When Sade first came on the recording scene in the '80s, her record company, Epic, made a point of printing pronounced shar-day after her name on the record labels of her releases. Soon enough the world would have no problem in correctly pronouncing her name. Born Helen Folasade Adu in Ibadan, Nigeria, about 50 miles from Lagos, she was the daughter of an African father and an English mother. After her mother returned to England, Sade grew up on the North End of London.
Developing a good singing voice in her teens, Sade worked part-time jobs in and outside of the music business. She listened to Ray Charles, Nina Simone, Al Green, Aretha Franklin, and Billie Holliday. Sade studied fashion design at St. Martin's School of Art in London while also doing some modeling on the side.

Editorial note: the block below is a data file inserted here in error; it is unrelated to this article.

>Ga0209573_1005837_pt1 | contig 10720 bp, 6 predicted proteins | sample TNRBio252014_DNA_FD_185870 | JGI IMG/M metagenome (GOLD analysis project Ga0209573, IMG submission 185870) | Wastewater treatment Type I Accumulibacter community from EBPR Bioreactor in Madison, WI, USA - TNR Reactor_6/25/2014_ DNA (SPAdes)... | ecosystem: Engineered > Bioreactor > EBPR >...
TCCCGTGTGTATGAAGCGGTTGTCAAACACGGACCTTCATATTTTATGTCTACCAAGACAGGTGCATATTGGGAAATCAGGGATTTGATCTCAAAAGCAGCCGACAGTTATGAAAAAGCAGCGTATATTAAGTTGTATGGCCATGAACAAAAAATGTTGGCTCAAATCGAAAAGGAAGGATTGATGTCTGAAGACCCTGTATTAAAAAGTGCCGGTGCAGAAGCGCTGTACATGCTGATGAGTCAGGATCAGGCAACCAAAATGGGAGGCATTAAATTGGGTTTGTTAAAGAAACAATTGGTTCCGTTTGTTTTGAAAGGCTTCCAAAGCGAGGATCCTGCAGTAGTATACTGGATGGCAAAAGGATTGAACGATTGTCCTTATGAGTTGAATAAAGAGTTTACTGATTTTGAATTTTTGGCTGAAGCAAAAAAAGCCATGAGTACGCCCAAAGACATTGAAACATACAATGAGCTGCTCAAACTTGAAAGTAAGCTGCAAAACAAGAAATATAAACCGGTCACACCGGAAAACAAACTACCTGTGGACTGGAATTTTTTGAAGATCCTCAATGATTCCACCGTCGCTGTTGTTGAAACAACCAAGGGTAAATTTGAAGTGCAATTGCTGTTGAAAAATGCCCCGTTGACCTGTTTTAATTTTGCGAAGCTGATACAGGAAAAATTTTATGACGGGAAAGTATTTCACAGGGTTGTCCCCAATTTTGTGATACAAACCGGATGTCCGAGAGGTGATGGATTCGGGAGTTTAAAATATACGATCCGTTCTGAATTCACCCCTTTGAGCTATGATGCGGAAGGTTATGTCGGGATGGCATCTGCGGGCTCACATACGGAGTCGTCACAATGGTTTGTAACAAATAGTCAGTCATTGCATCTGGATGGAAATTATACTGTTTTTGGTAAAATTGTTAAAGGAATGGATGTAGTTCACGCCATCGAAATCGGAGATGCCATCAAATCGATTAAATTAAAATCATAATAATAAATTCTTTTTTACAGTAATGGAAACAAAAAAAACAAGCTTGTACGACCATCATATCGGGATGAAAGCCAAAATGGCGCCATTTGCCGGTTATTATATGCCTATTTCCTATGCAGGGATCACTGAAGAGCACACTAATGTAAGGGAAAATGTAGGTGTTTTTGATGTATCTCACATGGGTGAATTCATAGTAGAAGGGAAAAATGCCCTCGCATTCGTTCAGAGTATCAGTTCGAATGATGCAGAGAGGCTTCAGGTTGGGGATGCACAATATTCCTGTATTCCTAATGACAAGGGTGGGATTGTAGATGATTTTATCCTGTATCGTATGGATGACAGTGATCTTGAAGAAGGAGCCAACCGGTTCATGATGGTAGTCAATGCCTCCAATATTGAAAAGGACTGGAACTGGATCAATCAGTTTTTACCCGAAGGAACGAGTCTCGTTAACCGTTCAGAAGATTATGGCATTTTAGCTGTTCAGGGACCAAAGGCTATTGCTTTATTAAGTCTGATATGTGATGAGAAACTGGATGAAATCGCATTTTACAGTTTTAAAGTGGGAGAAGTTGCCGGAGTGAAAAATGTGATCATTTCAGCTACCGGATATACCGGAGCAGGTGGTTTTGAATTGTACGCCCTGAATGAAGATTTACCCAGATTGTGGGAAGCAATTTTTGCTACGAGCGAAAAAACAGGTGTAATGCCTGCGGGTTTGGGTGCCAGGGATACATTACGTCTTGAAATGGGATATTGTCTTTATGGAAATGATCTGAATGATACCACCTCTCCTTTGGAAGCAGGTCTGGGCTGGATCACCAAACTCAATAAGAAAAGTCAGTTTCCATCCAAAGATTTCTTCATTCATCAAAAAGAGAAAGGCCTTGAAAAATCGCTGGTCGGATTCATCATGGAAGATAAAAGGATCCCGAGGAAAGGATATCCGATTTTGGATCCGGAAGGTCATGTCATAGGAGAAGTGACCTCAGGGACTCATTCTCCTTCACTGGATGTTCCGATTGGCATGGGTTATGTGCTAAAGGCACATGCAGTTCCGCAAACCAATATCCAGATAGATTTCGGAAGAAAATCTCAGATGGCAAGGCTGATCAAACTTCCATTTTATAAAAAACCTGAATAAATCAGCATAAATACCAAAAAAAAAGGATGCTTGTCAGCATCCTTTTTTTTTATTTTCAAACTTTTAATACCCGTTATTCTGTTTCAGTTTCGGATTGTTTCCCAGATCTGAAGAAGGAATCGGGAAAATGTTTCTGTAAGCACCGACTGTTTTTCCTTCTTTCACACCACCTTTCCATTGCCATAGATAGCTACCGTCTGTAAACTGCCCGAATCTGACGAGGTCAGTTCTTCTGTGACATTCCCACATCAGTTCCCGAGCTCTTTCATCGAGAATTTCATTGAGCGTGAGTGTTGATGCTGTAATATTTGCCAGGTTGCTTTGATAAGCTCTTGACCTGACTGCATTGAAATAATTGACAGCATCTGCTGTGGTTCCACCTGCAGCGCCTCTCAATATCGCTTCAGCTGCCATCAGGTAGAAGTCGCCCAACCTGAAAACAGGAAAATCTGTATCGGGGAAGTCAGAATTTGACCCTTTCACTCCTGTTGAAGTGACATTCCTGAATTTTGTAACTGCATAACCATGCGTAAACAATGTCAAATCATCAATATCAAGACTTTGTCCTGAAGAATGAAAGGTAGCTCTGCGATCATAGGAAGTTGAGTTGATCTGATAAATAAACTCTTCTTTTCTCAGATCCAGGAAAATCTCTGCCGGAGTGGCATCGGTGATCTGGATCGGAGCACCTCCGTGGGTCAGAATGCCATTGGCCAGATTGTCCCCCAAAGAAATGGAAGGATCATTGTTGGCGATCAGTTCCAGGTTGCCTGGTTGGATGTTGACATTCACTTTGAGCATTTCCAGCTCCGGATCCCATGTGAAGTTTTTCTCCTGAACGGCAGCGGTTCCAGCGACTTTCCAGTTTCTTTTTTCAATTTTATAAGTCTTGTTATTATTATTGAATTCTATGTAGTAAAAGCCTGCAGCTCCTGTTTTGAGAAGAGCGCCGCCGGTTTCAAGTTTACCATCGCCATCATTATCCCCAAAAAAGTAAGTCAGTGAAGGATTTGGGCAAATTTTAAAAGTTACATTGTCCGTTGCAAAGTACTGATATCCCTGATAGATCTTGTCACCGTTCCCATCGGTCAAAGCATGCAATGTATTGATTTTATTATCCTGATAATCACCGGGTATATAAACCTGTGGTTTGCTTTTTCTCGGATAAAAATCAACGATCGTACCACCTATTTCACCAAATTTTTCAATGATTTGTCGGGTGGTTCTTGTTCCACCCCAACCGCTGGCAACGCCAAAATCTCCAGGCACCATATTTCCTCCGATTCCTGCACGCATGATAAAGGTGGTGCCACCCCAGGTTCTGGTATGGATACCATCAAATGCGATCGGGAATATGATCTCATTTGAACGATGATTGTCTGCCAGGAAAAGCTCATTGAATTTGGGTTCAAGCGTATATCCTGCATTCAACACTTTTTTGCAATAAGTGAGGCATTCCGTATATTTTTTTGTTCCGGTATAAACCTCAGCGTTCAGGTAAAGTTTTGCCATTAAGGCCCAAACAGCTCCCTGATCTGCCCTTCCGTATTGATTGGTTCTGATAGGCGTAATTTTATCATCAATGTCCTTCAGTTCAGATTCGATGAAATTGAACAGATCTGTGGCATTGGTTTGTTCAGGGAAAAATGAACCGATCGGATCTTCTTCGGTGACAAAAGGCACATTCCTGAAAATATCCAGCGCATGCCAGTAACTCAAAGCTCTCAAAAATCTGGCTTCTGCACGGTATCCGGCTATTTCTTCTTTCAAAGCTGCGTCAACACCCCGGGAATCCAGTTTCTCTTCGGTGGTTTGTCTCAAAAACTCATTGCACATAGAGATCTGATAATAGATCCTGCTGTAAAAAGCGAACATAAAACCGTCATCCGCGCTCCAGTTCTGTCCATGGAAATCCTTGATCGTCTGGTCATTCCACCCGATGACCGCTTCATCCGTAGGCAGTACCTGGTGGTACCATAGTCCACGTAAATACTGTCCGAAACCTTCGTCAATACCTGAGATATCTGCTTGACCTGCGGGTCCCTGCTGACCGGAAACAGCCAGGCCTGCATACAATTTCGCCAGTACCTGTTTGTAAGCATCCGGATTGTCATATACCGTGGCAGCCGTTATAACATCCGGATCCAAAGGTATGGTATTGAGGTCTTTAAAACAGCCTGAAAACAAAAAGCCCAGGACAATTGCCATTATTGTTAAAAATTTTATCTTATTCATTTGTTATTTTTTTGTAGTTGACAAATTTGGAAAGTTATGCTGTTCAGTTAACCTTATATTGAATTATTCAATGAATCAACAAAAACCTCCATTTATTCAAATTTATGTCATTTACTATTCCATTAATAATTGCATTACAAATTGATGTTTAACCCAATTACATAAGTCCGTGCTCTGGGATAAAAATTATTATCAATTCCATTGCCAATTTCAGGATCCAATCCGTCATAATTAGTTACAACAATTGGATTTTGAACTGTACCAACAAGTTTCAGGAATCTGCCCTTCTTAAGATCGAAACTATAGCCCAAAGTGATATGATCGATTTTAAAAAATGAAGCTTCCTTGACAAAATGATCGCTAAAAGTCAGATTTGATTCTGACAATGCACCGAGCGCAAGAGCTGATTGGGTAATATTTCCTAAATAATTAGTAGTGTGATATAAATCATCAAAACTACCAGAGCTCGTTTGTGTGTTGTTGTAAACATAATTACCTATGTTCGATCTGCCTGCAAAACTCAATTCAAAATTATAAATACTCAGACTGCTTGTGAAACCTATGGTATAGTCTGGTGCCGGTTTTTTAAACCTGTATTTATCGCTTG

Around 1980, she started singing harmony with a Latin funk group called Arriva. One of the more popular numbers that the group would perform was a Sade original co-written with bandmember Ray St. John, Smooth Operator, that would later become Sade's first stateside hit. The following year she joined the eight-piece funk band Pride as a background singer. The band included future Sade band members guitarist/saxophonist Stuart Matthewman (a key player in '90s urban soul singer Maxwell's success) and bassist Paul Denman. The concept of the group was that there could shoot-offs. In essence, a few members within the main group Pride formed mini-groups that would be the opening act. Pride did a lot of shows around London, stirring up record company interest. Initially, the labels wanted to only sign Sade, while the group members wanted a deal for the whole band. After a year, the other band members told Sade, Matthewman, and Denman to go ahead and sign a deal. Adding keyboardist Andrew Hale, the group signed to the U.K. division of Epic Records.